Op-Ed: ‘Good Money After Bad’ in Pursuit of Clean Coal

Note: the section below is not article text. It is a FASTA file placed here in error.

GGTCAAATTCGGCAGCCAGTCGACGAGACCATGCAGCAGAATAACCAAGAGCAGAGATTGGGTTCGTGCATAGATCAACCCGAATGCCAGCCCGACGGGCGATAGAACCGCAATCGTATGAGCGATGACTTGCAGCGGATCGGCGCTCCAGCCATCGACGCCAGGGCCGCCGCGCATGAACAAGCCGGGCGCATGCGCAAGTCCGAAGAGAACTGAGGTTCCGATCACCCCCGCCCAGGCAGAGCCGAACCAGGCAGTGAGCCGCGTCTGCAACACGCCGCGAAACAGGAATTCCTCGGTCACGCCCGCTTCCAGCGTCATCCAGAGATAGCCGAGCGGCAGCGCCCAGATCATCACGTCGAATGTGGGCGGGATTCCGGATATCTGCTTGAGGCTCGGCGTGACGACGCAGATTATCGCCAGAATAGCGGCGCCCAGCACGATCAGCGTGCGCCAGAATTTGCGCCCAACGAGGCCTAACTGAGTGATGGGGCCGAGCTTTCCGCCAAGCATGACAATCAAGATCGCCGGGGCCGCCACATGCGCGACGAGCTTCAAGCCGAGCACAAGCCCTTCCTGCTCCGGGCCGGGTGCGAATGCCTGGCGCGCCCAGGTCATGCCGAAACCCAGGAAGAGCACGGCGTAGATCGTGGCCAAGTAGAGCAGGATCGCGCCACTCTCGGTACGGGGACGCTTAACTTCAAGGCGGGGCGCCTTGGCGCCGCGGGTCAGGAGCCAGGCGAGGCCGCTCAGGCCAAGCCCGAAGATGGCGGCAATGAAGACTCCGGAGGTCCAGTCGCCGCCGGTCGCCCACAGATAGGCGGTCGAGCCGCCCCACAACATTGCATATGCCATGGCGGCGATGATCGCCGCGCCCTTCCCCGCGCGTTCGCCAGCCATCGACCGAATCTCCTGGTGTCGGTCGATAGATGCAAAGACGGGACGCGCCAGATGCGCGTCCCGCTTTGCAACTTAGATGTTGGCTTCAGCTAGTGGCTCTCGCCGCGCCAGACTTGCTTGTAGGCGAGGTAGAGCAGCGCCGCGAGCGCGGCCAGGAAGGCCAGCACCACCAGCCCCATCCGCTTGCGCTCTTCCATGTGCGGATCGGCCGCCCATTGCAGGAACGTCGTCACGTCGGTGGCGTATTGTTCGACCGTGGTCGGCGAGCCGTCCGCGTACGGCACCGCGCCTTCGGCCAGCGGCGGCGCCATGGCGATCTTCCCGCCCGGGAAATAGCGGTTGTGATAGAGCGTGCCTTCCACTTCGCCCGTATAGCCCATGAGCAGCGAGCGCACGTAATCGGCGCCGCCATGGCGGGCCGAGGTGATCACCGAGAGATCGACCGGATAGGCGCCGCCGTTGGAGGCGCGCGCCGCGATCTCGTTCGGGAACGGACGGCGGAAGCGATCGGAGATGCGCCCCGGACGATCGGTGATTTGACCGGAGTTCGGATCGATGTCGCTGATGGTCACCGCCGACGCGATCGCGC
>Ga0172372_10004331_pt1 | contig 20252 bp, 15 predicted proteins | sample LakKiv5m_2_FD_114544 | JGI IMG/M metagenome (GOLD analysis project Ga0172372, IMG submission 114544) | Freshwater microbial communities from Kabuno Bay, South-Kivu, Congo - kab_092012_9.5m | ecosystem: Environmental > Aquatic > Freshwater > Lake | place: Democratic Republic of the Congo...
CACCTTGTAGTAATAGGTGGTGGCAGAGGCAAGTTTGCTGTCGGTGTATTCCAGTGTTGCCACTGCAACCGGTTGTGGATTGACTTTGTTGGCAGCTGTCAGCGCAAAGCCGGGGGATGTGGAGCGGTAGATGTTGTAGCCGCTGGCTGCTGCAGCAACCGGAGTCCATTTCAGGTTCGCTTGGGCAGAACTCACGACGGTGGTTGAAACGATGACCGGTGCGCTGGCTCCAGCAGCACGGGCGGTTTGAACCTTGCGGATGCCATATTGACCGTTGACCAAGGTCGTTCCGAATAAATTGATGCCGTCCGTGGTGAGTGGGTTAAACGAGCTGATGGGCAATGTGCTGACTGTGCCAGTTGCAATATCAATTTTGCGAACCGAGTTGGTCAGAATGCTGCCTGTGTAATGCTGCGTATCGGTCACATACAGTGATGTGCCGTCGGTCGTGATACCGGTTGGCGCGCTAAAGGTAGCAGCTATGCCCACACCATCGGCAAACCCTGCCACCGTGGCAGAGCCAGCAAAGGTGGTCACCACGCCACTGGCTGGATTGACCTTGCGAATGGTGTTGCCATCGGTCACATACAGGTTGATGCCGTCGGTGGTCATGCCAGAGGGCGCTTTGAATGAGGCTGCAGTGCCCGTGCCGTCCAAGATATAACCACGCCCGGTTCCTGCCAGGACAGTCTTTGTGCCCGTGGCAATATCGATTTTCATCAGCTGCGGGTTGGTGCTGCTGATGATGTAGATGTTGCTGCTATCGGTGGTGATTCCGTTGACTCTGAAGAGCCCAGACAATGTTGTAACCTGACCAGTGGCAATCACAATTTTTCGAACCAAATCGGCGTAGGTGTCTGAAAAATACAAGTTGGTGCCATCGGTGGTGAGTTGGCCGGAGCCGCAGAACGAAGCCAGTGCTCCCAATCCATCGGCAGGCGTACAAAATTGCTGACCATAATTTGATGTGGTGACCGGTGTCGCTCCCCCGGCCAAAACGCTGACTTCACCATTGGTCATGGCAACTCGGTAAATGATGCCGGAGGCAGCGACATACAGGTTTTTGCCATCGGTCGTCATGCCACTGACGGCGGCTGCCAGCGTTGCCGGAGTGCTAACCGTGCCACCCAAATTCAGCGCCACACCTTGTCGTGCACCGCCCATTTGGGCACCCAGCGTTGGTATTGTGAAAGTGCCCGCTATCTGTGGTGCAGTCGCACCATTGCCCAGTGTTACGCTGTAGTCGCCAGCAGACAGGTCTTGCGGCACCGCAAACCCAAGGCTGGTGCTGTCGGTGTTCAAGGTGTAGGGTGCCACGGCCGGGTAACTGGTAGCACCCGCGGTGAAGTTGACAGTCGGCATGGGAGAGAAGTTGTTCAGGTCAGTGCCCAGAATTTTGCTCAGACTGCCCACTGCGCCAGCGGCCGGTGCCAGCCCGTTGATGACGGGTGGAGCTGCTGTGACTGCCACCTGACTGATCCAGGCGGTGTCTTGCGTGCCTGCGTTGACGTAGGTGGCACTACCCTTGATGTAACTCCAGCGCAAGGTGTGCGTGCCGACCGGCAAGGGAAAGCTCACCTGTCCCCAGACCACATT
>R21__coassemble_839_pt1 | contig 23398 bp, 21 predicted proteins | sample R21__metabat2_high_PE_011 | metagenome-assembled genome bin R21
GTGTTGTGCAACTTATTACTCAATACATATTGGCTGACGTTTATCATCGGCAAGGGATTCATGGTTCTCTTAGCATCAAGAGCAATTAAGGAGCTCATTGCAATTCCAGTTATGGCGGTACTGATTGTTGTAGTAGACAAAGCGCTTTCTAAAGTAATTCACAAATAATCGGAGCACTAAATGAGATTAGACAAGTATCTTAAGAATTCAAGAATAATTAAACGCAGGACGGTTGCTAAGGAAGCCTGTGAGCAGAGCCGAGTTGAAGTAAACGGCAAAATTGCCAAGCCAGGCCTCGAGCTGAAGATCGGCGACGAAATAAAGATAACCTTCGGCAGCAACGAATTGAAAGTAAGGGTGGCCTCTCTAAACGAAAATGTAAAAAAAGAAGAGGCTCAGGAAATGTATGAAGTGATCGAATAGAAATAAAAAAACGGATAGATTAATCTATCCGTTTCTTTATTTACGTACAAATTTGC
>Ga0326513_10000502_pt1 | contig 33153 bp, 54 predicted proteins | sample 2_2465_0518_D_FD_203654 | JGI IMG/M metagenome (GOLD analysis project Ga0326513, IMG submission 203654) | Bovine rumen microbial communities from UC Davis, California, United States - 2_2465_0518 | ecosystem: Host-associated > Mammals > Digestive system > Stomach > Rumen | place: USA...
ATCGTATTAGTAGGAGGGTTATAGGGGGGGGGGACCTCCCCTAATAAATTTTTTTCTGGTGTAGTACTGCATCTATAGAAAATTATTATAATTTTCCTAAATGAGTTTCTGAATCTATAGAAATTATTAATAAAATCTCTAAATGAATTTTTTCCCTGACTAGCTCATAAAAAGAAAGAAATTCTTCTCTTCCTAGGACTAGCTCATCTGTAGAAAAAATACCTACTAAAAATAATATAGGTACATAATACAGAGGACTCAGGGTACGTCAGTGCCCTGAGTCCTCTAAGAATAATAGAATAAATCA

first_img FacebookTwitterLinkedInEmailPrint分享Ryan Alexander for U.S. News & World Report:Earlier this month lawmakers tried to tack a package of energy tax sweeteners such as tax credits for carbon capture and storage to the reauthorization of the Federal Aviation Administration. My organization, Taxpayers for Common Sense, opposed the entire package, which ultimately failed. However, the champions of “clean” coal were more successful in the energy bill that passed the Senate this week. And some lawmakers, the coal industry and even some environmental groups don’t want the gravy train to stop there. They are trying to use this momentum to continue a larger push for more federal support for clean coal.This current focus of coal-subsidy supporters is carbon capture and storage. The idea is that the industry will separate carbon dioxide emissions from fossil fuel-fired facilities and inject them into deep geologic formations, thereby allowing for the continued burning of coal (a priority for the industry, obviously) with a significantly reduced carbon footprint (a priority for environmental groups, among others). This is not a new idea, and billions in tax dollars have already been spent to develop the technology, but it is still years away from being commercially viable.With all the enthusiasm for carbon capture and storage technology, it is worth looking back on our experience so far and current energy market conditions. In 2012, the Congressional Budget Office studied the federal investment in this clean coal technology and concluded that the capture and storage technology is so expensive that 200 gigawatts of new coal-fired generating capacity would need to be built in order for it to be competitive with existing plants. In other words, the U.S. would need to nearly double the number of coal-fired power plants before this technology would be feasible.Yet in recent years, the abundance of lower-cost, lower-carbon natural gas has caused utilities to put a hold on investments in coal-fired power plants.Meanwhile, after all of the tax dollars thrown at this problem, there are currently no commercial ventures in the United States that capture, transport and inject large quantities of carbon dioxide for storage.Congress and the administration need to stop throwing good money after bad in this pursuit of “clean coal.” Taxpayers cannot afford it. We couldn’t three decades ago and we can’t now.Full item: Clean Coal’s Big Cost Op-Ed: ‘Good Money After Bad’ in Pursuit of Clean Coallast_img read more